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Fyrom regains its right to join NATO… and the EU. Greece whatever!

Court meeting (credit: ICJ / Jeroen Bouman)

(BRUSSELS2) Macedonia, or rather the former Yugoslav Republic of Macedonia, has the right to apply for NATO membership. And Greece could not oppose it as it did at the Alliance summit in Bucharest in 2008 (*).

This was ruled by the International Court of Justice on Monday (December 5). Without going into all the legal details, we can retain two or even three aspects of this judgment: jurisdiction, interpretation of the agreement, the official flag and that of the army.

First, the ICJ recognizes itself as competent to judge membership in an organization like NATO, there is no "defense" exception. Which might not be obvious at first.

Next, it considers that the interim agreement signed between the two parties on September 13, 1995 is clear: Greece will not " will not oppose (Fyrom/Macedonia)'s application for admission to international, multilateral or regional organizations and institutions of which (Greece) is a member, nor to participation in such organizations and institutions. However, (Greece) reserves the right to raise objections to such a request or such participation if (Fyrom/Macedonia) is to be endowed in these organizations or institutions with a designation different from that provided for by (... ) United Nations Security Council Resolution 817/1993”. The Court considers that by having indicated its desire to see the name of Macedonia recognized upon joining NATO, Fyrom was only expressing a desire, which it had every right to do. That doesn't mean she had to be endowed with this name ". It was only then that Greece had the right - at least in matters of name - to raise an objection. Conversely, nothing prevents Greece from raising objections on other grounds.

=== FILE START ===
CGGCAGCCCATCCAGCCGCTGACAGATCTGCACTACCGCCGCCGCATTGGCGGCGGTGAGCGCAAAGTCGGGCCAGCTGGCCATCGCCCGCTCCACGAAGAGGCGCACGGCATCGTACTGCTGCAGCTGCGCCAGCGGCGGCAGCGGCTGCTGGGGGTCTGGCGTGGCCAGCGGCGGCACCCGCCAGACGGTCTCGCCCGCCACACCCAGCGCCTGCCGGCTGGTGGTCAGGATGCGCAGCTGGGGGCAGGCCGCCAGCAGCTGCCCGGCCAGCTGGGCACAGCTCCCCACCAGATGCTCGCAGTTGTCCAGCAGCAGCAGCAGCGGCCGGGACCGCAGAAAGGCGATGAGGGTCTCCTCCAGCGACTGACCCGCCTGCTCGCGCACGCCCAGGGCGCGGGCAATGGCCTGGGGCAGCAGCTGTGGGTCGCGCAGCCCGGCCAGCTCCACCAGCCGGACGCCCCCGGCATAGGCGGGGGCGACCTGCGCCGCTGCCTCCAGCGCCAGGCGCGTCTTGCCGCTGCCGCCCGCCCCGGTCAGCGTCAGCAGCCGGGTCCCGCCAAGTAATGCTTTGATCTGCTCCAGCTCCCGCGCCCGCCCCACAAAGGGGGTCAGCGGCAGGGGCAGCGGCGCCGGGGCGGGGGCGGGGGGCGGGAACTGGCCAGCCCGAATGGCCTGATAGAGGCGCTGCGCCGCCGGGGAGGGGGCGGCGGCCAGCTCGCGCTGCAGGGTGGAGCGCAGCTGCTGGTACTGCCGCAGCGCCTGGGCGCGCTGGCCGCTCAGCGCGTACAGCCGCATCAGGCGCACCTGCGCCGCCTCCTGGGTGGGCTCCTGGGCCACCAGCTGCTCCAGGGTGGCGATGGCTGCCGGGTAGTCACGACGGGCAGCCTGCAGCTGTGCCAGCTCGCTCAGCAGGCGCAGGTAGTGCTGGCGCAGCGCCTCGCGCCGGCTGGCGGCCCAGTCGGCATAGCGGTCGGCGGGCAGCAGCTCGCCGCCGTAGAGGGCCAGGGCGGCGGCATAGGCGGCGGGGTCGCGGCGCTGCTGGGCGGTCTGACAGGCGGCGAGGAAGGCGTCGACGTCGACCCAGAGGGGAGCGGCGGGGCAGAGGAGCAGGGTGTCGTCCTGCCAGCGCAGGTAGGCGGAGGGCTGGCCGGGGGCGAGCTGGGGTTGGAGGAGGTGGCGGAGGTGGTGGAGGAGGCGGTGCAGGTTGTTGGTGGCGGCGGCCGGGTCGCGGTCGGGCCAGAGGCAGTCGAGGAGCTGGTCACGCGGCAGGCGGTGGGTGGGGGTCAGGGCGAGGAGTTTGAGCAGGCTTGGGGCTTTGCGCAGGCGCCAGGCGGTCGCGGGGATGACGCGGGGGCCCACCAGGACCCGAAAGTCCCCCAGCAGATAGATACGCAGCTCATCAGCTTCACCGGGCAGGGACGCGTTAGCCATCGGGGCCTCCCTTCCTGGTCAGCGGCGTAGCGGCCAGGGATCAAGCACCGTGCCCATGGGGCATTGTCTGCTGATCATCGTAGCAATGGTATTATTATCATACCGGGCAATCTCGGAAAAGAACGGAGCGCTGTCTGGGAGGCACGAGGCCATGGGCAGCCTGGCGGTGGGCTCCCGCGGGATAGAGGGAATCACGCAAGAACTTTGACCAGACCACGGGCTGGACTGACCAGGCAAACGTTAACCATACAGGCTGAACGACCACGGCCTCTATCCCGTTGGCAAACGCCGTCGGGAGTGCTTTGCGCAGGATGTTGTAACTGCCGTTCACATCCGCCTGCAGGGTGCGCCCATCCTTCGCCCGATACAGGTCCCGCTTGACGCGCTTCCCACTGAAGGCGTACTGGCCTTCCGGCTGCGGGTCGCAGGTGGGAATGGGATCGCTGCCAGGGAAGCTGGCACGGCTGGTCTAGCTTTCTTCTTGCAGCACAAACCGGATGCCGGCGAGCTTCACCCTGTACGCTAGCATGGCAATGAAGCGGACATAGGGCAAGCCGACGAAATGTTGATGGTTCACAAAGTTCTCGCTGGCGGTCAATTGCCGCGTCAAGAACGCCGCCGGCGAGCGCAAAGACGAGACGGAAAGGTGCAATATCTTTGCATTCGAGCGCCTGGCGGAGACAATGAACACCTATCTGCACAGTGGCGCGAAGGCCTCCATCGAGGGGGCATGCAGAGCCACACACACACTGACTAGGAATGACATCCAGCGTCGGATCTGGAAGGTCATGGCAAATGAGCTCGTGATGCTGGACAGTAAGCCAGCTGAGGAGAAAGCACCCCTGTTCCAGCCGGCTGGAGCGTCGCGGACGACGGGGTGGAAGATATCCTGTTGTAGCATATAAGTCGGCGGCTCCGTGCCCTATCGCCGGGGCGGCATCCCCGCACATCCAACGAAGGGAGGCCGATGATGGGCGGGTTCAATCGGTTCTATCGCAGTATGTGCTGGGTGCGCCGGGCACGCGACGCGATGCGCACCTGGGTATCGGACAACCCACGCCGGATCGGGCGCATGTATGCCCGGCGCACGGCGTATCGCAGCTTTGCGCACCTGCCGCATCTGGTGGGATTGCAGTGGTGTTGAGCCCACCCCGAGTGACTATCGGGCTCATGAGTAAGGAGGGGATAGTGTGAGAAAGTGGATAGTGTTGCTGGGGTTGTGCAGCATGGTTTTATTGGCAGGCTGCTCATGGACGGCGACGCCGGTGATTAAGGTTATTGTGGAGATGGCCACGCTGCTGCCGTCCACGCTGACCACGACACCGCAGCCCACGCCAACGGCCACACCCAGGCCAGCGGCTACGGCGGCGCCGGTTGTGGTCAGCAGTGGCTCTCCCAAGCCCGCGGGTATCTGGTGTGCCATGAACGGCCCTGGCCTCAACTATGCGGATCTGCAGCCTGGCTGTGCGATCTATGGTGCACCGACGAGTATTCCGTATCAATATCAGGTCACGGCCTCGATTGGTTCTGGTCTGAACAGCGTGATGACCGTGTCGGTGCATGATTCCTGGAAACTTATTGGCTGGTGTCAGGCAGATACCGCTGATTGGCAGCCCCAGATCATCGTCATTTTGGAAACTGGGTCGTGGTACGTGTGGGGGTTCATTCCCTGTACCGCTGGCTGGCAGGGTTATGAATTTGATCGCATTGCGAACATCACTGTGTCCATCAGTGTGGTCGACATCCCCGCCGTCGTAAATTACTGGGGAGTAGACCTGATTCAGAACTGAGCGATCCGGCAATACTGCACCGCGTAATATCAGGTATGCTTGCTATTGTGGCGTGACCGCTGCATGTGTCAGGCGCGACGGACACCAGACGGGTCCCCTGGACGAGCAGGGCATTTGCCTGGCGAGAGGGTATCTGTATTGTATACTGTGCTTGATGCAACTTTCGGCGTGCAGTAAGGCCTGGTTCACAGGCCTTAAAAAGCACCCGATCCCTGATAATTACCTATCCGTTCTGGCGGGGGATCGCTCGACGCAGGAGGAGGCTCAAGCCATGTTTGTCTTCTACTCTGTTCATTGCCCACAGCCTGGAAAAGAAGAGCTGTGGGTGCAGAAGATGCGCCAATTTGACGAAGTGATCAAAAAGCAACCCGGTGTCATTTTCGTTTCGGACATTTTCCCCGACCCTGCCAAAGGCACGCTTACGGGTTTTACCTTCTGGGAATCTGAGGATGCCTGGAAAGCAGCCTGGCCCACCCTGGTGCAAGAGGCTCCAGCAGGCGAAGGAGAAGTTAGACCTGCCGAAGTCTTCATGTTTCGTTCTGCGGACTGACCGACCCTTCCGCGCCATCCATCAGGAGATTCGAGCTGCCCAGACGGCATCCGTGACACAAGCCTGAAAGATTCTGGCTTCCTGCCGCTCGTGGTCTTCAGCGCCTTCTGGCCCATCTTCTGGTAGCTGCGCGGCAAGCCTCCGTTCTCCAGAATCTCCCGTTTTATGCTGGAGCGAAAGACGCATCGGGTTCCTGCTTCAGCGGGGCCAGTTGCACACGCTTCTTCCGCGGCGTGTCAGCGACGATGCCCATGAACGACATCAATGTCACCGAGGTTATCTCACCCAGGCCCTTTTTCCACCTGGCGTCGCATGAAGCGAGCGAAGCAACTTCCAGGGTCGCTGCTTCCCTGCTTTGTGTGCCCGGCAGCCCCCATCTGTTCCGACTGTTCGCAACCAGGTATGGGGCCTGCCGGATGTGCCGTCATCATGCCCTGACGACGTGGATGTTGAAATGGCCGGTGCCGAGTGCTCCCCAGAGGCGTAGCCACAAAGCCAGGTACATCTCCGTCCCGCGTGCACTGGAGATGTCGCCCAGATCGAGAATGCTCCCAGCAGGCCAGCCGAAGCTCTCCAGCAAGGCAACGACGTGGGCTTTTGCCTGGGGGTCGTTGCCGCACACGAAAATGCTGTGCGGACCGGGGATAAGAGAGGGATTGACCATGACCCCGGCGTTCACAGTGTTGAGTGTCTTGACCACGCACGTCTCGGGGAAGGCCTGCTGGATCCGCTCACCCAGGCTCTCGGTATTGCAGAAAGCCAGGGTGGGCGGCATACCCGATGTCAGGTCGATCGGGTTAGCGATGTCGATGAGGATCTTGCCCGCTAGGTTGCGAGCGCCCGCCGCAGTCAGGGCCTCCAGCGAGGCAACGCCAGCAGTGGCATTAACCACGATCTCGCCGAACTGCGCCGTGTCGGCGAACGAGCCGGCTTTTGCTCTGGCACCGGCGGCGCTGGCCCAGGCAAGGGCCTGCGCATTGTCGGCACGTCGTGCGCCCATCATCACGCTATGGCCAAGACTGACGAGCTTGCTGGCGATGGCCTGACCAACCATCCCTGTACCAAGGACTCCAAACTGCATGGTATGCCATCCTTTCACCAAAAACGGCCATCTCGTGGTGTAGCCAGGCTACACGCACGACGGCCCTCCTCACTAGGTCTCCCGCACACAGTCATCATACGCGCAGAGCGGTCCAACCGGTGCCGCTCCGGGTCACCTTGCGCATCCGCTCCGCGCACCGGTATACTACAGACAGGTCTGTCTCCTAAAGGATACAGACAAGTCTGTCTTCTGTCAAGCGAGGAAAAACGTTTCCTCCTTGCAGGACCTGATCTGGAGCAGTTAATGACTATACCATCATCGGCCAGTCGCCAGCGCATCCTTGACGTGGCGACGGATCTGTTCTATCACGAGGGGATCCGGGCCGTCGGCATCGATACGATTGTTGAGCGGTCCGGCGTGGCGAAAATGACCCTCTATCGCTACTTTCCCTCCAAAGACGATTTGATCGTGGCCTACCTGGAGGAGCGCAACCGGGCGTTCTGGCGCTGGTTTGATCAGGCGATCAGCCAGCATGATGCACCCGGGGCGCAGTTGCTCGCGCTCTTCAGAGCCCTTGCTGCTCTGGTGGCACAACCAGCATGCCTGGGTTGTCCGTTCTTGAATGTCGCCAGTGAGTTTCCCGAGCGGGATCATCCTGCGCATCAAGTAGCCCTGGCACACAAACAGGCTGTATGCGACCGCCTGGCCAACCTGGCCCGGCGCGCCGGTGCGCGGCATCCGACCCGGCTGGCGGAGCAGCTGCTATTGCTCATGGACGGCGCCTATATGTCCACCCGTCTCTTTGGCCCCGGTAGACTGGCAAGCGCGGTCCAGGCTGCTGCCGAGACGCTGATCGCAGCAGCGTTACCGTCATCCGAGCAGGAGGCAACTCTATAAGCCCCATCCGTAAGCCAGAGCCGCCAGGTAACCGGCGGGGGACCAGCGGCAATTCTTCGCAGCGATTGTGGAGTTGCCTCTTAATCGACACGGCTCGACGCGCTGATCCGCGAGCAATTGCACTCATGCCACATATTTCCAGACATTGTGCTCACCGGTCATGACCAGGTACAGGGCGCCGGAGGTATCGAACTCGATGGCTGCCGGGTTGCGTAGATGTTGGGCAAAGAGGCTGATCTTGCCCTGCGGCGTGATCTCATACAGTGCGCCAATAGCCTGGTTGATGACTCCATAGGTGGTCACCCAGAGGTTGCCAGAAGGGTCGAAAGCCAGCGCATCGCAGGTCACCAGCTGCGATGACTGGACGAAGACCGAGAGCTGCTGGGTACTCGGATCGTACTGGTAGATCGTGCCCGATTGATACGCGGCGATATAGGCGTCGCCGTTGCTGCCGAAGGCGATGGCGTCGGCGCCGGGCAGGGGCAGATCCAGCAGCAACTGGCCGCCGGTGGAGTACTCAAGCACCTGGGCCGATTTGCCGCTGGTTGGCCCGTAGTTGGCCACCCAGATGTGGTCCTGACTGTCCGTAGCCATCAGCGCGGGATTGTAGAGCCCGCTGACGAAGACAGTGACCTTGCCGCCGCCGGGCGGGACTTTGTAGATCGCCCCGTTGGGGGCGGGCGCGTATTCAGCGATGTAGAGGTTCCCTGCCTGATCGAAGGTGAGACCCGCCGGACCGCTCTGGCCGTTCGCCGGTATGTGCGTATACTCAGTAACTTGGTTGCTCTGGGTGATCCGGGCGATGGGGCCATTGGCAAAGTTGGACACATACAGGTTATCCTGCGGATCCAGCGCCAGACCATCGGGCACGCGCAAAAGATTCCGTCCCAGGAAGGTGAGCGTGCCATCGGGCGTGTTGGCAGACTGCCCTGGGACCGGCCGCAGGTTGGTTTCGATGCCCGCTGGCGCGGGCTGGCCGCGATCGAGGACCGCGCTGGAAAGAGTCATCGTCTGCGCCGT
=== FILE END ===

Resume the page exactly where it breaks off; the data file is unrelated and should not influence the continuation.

However, the Court does not annul the decision taken by NATO in Bucharest. " The applicant (FYROM) don't ask him" ; but only "to determine whether (Greece) has by its conduct failed to fulfill its obligations under the Interim Agreement". There is therefore no injunction for NATO to review its position. But by removing a major obstacle to membership, the ICJ removes an obstacle on the road to NATO membership; it suffices for Fyrom to repeat its request.

Finally, the International Court of Justice recognizes that Fyrom/Macedonia has also contravened the agreement at least once by leaving its army " use the symbol that appeared on its national flag before the interim agreement”, while the latter prohibits it.

Comment: This stop makes Fyrom's route to the European Union more direct. We can, in fact, easily transpose this judgment to the situation in the EU, and Greece could no longer oppose the start of accession, at least by relying on the interim agreement. On the other hand, nothing would prevent it from opposing it, chapter by chapter (at the opening of negotiations or at the closing), for other reasons. Which cannot be lacking in a diplomat who is often not stingy with "objections".

(Nicolas Gros-Verheyde)

(*) Fyrom was admitted to participate in the partnership for peace in 1995, then in the action plan for accession in 1999. Its candidacy was examined at the Bucharest summit on 2 and 3 April 2008 but rejected, l Alliance believing that the country would only be invited to join if "a mutually acceptable solution to the question of its name has been found".

Nicolas Gros Verheyde

Chief editor of the B2 site. Graduated in European law from the University of Paris I Pantheon Sorbonne and listener to the 65th session of the IHEDN (Institut des Hautes Etudes de la Défense Nationale. Journalist since 1989, founded B2 - Bruxelles2 in 2008. EU/NATO correspondent in Brussels for Sud-Ouest (previously West-France and France-Soir).

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